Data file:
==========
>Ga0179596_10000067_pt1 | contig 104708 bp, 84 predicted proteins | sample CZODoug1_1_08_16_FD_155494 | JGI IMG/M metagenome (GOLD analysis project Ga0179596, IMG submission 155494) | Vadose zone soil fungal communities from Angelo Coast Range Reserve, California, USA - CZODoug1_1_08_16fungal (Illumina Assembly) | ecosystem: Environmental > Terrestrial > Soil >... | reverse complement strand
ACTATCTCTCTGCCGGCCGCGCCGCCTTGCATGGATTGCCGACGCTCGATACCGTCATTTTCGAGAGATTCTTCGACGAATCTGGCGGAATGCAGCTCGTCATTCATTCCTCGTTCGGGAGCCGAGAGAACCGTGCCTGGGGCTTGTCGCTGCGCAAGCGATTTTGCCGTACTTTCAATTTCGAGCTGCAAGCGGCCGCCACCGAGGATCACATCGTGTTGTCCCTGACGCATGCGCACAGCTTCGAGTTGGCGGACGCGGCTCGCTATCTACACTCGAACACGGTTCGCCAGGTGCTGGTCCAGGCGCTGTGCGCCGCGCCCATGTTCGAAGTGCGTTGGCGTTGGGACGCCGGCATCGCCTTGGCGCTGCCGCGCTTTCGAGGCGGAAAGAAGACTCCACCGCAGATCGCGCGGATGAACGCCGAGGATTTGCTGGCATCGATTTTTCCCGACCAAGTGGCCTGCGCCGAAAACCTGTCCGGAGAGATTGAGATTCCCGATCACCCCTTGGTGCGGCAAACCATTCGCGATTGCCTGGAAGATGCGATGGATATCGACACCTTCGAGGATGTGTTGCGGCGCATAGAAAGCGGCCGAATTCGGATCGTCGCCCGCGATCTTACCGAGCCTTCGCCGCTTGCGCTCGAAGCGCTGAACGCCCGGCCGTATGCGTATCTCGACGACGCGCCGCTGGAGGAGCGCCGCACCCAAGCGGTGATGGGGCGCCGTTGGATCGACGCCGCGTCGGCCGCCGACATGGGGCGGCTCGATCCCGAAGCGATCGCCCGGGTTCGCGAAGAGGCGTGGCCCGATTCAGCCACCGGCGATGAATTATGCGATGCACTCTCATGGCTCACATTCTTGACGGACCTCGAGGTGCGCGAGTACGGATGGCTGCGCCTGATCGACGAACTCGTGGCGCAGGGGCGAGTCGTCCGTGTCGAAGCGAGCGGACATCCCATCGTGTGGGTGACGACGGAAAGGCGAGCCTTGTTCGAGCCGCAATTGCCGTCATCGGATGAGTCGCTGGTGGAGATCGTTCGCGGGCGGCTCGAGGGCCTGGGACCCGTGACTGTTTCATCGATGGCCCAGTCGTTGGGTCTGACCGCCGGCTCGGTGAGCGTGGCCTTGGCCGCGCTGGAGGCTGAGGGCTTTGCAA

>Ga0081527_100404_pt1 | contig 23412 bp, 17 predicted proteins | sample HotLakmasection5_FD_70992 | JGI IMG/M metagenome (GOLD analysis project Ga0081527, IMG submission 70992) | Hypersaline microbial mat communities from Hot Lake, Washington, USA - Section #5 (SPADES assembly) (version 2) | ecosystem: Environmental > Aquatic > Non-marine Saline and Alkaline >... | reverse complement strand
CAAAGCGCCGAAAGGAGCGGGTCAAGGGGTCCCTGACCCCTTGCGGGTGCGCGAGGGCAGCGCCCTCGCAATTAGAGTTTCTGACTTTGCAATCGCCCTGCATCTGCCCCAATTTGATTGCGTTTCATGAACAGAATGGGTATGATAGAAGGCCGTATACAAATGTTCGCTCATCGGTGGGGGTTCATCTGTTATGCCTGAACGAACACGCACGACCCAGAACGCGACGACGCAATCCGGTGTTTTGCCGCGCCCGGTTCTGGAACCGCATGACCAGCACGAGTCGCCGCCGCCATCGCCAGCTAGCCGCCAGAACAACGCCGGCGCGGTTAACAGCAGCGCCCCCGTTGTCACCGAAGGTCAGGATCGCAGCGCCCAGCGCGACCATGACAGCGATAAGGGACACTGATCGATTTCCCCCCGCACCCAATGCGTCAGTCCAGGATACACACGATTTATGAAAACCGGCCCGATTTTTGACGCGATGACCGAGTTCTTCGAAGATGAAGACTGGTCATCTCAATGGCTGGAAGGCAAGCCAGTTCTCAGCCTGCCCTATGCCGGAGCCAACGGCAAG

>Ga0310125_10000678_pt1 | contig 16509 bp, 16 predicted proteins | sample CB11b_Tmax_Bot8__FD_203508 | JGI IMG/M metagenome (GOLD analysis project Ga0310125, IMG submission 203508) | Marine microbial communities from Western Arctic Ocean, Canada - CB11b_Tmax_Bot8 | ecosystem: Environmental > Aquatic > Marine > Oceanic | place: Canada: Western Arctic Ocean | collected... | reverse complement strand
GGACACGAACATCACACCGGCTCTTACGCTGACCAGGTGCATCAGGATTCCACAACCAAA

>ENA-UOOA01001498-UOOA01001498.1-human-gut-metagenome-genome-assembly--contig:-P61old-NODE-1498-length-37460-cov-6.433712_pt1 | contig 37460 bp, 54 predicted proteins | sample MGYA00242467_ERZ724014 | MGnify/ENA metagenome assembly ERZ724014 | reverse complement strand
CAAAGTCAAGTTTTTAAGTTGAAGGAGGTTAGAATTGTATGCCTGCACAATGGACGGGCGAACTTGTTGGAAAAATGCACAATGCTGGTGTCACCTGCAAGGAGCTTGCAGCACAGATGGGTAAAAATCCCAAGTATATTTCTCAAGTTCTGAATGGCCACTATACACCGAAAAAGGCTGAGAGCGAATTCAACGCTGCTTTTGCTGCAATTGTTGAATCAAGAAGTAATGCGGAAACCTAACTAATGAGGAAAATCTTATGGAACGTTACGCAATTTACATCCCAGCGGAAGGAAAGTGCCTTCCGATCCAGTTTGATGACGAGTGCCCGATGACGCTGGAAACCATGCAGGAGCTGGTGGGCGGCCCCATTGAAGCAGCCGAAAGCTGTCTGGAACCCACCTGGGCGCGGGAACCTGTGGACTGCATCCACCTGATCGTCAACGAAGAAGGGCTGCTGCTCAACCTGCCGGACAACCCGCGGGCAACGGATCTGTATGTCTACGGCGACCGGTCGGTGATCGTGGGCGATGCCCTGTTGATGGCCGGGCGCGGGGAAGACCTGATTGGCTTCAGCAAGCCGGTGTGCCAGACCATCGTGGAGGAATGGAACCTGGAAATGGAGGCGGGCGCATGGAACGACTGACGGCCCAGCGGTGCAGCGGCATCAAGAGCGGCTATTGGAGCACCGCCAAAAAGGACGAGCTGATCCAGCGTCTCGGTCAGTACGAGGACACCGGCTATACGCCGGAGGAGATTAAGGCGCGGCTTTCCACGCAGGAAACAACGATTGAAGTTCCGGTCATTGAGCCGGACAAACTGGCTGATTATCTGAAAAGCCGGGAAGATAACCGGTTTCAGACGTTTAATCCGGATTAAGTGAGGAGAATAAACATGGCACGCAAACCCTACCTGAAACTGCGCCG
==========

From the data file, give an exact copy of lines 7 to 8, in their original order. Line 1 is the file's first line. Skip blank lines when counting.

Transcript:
>ENA-UOOA01001498-UOOA01001498.1-human-gut-metagenome-genome-assembly--contig:-P61old-NODE-1498-length-37460-cov-6.433712_pt1 | contig 37460 bp, 54 predicted proteins | sample MGYA00242467_ERZ724014 | MGnify/ENA metagenome assembly ERZ724014 | reverse complement strand
CAAAGTCAAGTTTTTAAGTTGAAGGAGGTTAGAATTGTATGCCTGCACAATGGACGGGCGAACTTGTTGGAAAAATGCACAATGCTGGTGTCACCTGCAAGGAGCTTGCAGCACAGATGGGTAAAAATCCCAAGTATATTTCTCAAGTTCTGAATGGCCACTATACACCGAAAAAGGCTGAGAGCGAATTCAACGCTGCTTTTGCTGCAATTGTTGAATCAAGAAGTAATGCGGAAACCTAACTAATGAGGAAAATCTTATGGAACGTTACGCAATTTACATCCCAGCGGAAGGAAAGTGCCTTCCGATCCAGTTTGATGACGAGTGCCCGATGACGCTGGAAACCATGCAGGAGCTGGTGGGCGGCCCCATTGAAGCAGCCGAAAGCTGTCTGGAACCCACCTGGGCGCGGGAACCTGTGGACTGCATCCACCTGATCGTCAACGAAGAAGGGCTGCTGCTCAACCTGCCGGACAACCCGCGGGCAACGGATCTGTATGTCTACGGCGACCGGTCGGTGATCGTGGGCGATGCCCTGTTGATGGCCGGGCGCGGGGAAGACCTGATTGGCTTCAGCAAGCCGGTGTGCCAGACCATCGTGGAGGAATGGAACCTGGAAATGGAGGCGGGCGCATGGAACGACTGACGGCCCAGCGGTGCAGCGGCATCAAGAGCGGCTATTGGAGCACCGCCAAAAAGGACGAGCTGATCCAGCGTCTCGGTCAGTACGAGGACACCGGCTATACGCCGGAGGAGATTAAGGCGCGGCTTTCCACGCAGGAAACAACGATTGAAGTTCCGGTCATTGAGCCGGACAAACTGGCTGATTATCTGAAAAGCCGGGAAGATAACCGGTTTCAGACGTTTAATCCGGATTAAGTGAGGAGAATAAACATGGCACGCAAACCCTACCTGAAACTGCGCCG